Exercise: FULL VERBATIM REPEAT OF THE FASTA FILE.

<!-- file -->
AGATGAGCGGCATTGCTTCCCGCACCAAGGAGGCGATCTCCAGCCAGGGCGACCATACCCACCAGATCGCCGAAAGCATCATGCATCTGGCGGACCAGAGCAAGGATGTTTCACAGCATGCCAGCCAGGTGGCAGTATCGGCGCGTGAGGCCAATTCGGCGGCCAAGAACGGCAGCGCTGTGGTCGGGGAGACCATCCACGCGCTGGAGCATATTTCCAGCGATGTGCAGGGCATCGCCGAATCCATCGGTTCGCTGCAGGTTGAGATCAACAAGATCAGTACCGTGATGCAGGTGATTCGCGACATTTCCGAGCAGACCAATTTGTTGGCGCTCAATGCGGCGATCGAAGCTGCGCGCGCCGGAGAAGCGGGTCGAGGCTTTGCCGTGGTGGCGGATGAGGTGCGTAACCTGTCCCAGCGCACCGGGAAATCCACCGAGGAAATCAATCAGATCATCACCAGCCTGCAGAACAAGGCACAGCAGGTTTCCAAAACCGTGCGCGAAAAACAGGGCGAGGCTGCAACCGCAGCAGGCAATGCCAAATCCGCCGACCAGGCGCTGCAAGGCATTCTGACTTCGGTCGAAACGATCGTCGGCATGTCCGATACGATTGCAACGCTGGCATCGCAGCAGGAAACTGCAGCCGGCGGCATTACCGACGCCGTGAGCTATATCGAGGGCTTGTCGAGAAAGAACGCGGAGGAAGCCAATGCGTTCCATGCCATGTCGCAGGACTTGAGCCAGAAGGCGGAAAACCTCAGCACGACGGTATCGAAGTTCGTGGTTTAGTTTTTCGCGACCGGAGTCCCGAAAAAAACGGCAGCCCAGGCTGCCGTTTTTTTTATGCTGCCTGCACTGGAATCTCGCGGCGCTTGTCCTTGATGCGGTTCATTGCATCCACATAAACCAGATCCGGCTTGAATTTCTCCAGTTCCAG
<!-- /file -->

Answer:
AGATGAGCGGCATTGCTTCCCGCACCAAGGAGGCGATCTCCAGCCAGGGCGACCATACCCACCAGATCGCCGAAAGCATCATGCATCTGGCGGACCAGAGCAAGGATGTTTCACAGCATGCCAGCCAGGTGGCAGTATCGGCGCGTGAGGCCAATTCGGCGGCCAAGAACGGCAGCGCTGTGGTCGGGGAGACCATCCACGCGCTGGAGCATATTTCCAGCGATGTGCAGGGCATCGCCGAATCCATCGGTTCGCTGCAGGTTGAGATCAACAAGATCAGTACCGTGATGCAGGTGATTCGCGACATTTCCGAGCAGACCAATTTGTTGGCGCTCAATGCGGCGATCGAAGCTGCGCGCGCCGGAGAAGCGGGTCGAGGCTTTGCCGTGGTGGCGGATGAGGTGCGTAACCTGTCCCAGCGCACCGGGAAATCCACCGAGGAAATCAATCAGATCATCACCAGCCTGCAGAACAAGGCACAGCAGGTTTCCAAAACCGTGCGCGAAAAACAGGGCGAGGCTGCAACCGCAGCAGGCAATGCCAAATCCGCCGACCAGGCGCTGCAAGGCATTCTGACTTCGGTCGAAACGATCGTCGGCATGTCCGATACGATTGCAACGCTGGCATCGCAGCAGGAAACTGCAGCCGGCGGCATTACCGACGCCGTGAGCTATATCGAGGGCTTGTCGAGAAAGAACGCGGAGGAAGCCAATGCGTTCCATGCCATGTCGCAGGACTTGAGCCAGAAGGCGGAAAACCTCAGCACGACGGTATCGAAGTTCGTGGTTTAGTTTTTCGCGACCGGAGTCCCGAAAAAAACGGCAGCCCAGGCTGCCGTTTTTTTTATGCTGCCTGCACTGGAATCTCGCGGCGCTTGTCCTTGATGCGGTTCATTGCATCCACATAAACCAGATCCGGCTTGAATTTCTCCAGTTCCAG